David Meints of Meinco Wastewater Inc. in Alexander, Arkansas was looking for a personal and professional challenge. The veteran onsite wastewater professional of 22 years decided to go back to school and do a Masters degree at the University of Arkansas. He wanted his research to result in new useful information that industry and government could apply. He hoped his work would provide technical justification for the use of alternative onsite wastewater treatment designs for challenging sites.
Treated Effluent Hypothesis
Meints hypothesized that using pre-treated wastewater could potentially allow the use of a reduced absorption area and provide better environmental protection on properties with challenging conditions such as fine-grained soil and shallow depths to groundwater table.
A reduced absorption area was constructed which receives secondary treated effluent from an Orenco Advantex treatment unit servicing an existing residence in Little Rock, Arkansas. The four shallow gravel absorption trenches were constructed one above the other on a gently sloping area of the property. To test Meints’ hypothesis, the absorption area is hydraulically loaded at double the rate required for primary treated effluent.
Need More Data
Wastewater flows are being recorded at regular intervals. Meints had been making bi-weekly trips to the site for the past year to measure effluent ponding levels in the four gravel absorption trenches. He had also been monitoring shallow groundwater levels in an observation well which is located approximately 5 feet upslope of the absorption area.
Meints knew that the groundwater table and trench effluent levels would spike up whenever it rained, but with only one set of datapoints every two weeks, he didn’t have a complete picture of what was going on in the trenches between site visits.
Says Meints: “I also suspected there was groundwater infiltration getting into the system, but I was unable to confirm this because there just wasn’t enough data.”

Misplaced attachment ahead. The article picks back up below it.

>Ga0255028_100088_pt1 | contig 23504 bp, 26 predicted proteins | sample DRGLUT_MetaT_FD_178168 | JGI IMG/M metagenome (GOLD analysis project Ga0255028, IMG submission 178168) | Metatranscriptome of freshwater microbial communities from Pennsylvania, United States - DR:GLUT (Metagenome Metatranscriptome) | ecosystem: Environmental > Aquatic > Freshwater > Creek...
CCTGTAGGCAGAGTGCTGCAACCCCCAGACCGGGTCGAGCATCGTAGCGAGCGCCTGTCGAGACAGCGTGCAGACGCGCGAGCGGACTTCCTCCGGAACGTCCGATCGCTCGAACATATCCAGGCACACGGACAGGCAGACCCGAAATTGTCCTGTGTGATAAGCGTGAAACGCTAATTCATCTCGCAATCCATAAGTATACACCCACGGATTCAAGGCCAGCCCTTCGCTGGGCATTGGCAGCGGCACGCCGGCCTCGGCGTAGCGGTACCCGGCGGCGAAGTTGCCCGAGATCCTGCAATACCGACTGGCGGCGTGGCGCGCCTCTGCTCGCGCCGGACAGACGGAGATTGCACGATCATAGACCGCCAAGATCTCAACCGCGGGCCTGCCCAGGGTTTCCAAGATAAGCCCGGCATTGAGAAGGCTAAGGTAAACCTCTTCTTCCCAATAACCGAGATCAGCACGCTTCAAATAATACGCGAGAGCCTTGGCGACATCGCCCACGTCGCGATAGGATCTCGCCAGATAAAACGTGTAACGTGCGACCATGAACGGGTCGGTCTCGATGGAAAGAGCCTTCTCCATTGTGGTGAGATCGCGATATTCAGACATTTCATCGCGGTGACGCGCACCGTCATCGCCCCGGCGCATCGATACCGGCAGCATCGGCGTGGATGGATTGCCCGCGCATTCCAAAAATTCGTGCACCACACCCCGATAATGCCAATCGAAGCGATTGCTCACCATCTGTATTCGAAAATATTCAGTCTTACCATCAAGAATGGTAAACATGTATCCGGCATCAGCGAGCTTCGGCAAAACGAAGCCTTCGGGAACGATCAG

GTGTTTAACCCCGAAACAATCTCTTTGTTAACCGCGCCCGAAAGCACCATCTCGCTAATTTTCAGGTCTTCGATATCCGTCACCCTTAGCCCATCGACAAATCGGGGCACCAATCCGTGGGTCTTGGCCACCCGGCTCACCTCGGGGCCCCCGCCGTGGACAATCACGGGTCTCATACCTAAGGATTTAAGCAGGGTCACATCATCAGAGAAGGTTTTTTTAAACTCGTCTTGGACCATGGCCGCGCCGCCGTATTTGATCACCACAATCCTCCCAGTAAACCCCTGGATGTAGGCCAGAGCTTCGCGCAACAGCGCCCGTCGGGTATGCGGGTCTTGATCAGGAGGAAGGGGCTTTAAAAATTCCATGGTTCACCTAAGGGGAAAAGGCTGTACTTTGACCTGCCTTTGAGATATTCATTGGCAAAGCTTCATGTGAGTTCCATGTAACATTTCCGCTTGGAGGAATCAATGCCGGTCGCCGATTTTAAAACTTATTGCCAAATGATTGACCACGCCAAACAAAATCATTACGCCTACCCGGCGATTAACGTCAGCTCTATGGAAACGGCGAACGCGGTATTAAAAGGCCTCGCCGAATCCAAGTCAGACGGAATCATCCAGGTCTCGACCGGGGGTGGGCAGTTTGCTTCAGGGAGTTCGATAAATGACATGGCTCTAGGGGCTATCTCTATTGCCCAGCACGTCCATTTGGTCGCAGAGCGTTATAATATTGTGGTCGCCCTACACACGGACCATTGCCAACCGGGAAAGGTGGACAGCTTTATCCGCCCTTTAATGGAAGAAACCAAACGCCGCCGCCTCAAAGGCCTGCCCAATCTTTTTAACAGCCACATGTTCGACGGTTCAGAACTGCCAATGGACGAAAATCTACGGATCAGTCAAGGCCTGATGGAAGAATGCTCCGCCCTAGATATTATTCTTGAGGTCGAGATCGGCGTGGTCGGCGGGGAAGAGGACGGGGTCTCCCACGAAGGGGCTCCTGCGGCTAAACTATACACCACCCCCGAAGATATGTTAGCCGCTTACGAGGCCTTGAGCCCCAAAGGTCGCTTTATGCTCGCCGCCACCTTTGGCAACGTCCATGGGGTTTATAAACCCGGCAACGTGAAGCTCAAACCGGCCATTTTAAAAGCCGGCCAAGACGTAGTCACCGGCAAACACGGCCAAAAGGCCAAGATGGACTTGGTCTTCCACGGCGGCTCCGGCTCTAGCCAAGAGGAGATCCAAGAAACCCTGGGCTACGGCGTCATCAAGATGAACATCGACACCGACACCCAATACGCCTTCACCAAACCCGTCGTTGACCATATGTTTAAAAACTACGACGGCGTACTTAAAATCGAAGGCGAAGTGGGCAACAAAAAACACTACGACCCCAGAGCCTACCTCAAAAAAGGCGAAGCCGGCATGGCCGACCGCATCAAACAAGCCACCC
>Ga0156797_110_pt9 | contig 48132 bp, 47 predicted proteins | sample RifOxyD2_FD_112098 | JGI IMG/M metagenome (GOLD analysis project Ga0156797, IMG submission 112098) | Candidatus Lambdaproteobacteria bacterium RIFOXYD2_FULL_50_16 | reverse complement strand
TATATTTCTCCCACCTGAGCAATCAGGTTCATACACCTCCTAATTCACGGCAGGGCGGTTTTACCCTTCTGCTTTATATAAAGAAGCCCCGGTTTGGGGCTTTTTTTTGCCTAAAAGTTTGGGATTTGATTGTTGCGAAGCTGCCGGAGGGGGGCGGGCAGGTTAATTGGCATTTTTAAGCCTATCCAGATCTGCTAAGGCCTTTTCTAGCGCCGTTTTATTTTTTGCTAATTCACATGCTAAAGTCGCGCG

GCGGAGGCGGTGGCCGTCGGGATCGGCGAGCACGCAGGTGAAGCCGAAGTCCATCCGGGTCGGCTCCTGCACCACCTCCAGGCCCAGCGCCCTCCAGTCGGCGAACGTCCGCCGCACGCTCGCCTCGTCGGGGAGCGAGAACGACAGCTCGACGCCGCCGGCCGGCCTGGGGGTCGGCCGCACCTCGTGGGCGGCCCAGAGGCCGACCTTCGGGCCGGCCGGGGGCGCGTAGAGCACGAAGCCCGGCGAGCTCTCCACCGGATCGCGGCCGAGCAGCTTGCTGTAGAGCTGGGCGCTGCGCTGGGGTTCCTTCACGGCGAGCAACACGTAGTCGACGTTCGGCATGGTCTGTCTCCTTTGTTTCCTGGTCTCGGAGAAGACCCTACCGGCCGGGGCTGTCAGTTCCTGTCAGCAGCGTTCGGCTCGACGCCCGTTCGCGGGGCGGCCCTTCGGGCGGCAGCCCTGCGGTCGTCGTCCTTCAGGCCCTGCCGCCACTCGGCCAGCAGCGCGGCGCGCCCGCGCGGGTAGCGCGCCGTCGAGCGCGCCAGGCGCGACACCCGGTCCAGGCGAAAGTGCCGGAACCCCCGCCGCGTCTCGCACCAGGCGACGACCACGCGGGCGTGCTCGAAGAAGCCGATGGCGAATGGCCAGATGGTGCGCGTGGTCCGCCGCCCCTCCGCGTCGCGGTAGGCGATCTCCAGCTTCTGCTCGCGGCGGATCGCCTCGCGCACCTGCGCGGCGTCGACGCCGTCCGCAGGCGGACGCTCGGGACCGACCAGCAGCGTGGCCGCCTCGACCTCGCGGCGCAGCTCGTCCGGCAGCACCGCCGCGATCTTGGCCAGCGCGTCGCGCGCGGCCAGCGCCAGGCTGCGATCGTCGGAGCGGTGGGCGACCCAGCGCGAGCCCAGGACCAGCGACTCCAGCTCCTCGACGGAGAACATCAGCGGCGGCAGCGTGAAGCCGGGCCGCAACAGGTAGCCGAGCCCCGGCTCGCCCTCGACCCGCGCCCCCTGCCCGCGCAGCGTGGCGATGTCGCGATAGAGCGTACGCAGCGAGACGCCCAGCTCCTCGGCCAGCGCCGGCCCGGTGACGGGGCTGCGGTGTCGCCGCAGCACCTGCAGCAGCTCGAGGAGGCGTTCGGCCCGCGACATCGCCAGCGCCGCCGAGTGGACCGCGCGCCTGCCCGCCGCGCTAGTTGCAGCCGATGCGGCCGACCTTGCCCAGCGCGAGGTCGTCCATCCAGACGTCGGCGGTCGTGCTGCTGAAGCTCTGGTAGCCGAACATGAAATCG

Remote Monitoring System Provides Unexpected Insights
Meints decided to test out a SepticSitter™ remote monitoring system at the site. He installed the specially designed ultrasonic sensors in each of the four drainfield inspection ports and the shallow groundwater observation well. The system automatically records liquid level and temperature readings every ten minutes, and periodically uploads the data to the Cloud where it can be viewed using the SepticSitter web application from any smartphone or computer.
A few days after the SepticSitter system was installed, Meints watched the levels on his iPhone while the site experienced heavy rain for eight hours. “Now watch” said Meints in a text message, “…things are about to get real interesting.” With a continuous profile of effluent and groundwater levels being output from the sensors, a clear picture of what was happening underground soon emerged.
The data confirmed what he suspected about groundwater infiltration but couldn’t prove based on his limited site visits. When it rains, groundwater levels rise sharply, and the levels in the trenches spike up and then down about every half hour, indicating the pump was coming on much more frequently than normal.
There were also some revelations that surprised Meints. “I wasn’t aware of the role that the seasonal water table played, just how impactful it was on drainfield levels. Now as a result of all the SepticSitter data, I can see that when the groundwater levels go up, the effluent levels in all the trenches go up, and when the groundwater level goes down, they all go down, at a similar rate too. I wasn’t expecting things to be so ‘symmetrical’. It’s probably not going to be like that at all sites and in all soil textures. But once you have these kinds of insights, we are going to be able to design better onsite systems.”
Dr. Kristofor Brye is Meints’ Advisor and Dr. Larry West is on his advisory committee. Meints’s research will continue for several more months after which he hopes to be able to conclude if a reduced absorption area utilizing secondary treated effluent is feasible. “Right now, most septic system designs are based on textbook theories.” he says. “It’s a whole different thing when you have real world data and you can see the levels rise and fall in real time.”
“Simple to Install and Set Up”
While this particular SepticSitter installation is primarily for research, Meints seems plenty of other applications for the technology at his existing and future customer sites. “I’m not that tech savvy, so initially I was concerned that the installation and setup would be challenging. But it was actually very simple! It was harder to set up my iPhone than it was to set up the SepticSitter system.“, Meints jokes.
He says “The Web App makes it very easy to understand what’s going on with the septic system from my phone or computer. Everyone I have shown this to has been totally impressed.”
Do you have any comments on this preliminary data from Meints’s research or suggested topics for future research? Please share them in the comments below.
If you will be attending the WWETT Show in Indianapolis this week, please drop by Anua’s Booth 4200 where I will be hanging out and demoing SepticSitter. I’d love to hear your thoughts on David’s preliminary data in person. You can track me down on my cell at 902-940-0616.